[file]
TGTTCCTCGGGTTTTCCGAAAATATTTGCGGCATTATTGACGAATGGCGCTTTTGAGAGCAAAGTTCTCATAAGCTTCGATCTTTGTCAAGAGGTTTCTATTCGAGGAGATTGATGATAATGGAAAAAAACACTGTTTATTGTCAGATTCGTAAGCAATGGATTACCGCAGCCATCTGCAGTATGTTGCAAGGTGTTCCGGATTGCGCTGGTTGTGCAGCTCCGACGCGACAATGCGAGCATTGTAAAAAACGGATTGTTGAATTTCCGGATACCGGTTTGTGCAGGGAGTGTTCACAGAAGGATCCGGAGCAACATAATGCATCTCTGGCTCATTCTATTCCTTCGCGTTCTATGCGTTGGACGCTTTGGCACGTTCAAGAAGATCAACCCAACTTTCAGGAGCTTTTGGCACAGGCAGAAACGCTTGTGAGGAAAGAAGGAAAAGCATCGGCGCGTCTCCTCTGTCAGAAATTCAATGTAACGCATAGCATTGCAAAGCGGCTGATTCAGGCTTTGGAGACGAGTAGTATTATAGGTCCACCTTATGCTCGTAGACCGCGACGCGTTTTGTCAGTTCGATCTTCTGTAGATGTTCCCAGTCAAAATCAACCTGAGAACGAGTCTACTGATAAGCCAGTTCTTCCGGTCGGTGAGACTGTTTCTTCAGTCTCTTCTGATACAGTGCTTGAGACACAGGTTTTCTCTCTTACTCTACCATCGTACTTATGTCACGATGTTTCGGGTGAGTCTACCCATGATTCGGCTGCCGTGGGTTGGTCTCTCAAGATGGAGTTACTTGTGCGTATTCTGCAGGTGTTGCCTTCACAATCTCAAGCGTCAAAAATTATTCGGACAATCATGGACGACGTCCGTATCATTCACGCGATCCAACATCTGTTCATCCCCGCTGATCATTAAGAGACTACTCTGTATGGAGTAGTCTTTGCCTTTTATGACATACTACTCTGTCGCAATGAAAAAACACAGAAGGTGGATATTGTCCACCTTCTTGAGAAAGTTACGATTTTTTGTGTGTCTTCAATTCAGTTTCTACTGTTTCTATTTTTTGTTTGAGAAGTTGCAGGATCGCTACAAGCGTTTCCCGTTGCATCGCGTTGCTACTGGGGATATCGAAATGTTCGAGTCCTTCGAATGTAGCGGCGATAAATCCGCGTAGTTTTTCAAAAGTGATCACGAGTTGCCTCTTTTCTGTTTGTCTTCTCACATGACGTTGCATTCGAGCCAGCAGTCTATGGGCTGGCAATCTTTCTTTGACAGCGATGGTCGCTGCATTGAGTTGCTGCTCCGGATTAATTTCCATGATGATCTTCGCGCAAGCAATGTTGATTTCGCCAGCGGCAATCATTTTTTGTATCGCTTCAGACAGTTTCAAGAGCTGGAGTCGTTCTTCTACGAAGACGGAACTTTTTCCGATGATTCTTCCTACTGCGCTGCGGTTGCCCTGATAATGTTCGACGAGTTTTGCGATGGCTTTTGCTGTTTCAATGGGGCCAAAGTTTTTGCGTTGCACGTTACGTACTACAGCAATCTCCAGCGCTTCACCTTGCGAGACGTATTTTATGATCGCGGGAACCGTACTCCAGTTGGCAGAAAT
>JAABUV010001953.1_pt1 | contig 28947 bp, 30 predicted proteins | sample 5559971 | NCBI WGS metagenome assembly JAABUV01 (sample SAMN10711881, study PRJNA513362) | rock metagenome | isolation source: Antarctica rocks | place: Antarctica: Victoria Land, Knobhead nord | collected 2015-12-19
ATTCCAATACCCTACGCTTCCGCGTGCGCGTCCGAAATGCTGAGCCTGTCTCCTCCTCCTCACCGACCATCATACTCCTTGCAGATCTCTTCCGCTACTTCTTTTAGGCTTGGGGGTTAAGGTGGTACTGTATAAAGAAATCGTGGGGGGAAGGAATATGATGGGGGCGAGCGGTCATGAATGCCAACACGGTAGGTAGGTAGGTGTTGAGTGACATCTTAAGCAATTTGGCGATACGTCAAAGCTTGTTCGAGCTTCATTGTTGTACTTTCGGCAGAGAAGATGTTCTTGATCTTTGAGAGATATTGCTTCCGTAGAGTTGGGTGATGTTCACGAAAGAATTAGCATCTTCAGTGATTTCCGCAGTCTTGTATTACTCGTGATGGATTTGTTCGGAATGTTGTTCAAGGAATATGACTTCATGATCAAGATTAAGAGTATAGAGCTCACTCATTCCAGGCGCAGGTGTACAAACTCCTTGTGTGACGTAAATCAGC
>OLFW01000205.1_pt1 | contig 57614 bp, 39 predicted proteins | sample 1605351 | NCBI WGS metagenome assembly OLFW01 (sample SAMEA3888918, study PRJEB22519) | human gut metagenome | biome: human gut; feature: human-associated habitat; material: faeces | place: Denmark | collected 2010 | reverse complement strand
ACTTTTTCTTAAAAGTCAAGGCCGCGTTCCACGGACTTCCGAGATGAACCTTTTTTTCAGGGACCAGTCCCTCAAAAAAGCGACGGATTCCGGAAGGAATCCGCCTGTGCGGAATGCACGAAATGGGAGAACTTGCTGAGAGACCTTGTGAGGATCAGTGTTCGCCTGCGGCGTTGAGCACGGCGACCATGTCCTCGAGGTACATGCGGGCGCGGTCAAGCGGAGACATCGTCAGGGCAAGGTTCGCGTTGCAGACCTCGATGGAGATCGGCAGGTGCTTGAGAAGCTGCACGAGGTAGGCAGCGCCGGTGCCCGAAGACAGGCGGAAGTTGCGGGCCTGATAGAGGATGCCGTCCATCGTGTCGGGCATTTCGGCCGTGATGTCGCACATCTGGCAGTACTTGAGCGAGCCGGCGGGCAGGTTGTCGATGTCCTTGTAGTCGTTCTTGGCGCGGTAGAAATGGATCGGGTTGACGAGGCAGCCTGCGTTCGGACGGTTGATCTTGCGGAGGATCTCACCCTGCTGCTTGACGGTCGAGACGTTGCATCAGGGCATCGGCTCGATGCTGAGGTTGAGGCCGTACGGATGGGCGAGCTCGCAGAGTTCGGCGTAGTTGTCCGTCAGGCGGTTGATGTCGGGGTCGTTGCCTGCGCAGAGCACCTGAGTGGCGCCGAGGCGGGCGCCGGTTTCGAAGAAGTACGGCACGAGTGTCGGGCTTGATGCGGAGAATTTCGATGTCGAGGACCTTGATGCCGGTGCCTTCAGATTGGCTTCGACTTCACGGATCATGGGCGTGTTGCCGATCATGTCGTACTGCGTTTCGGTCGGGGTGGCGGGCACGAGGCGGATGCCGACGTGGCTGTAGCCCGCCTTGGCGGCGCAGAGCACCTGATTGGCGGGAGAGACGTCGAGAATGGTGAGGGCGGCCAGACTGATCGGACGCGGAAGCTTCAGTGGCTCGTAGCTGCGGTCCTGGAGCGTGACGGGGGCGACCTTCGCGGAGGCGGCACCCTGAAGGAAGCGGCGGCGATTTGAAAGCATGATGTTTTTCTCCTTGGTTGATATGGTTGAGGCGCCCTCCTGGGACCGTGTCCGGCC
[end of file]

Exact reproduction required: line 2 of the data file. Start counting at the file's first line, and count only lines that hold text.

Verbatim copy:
>JAABUV010001953.1_pt1 | contig 28947 bp, 30 predicted proteins | sample 5559971 | NCBI WGS metagenome assembly JAABUV01 (sample SAMN10711881, study PRJNA513362) | rock metagenome | isolation source: Antarctica rocks | place: Antarctica: Victoria Land, Knobhead nord | collected 2015-12-19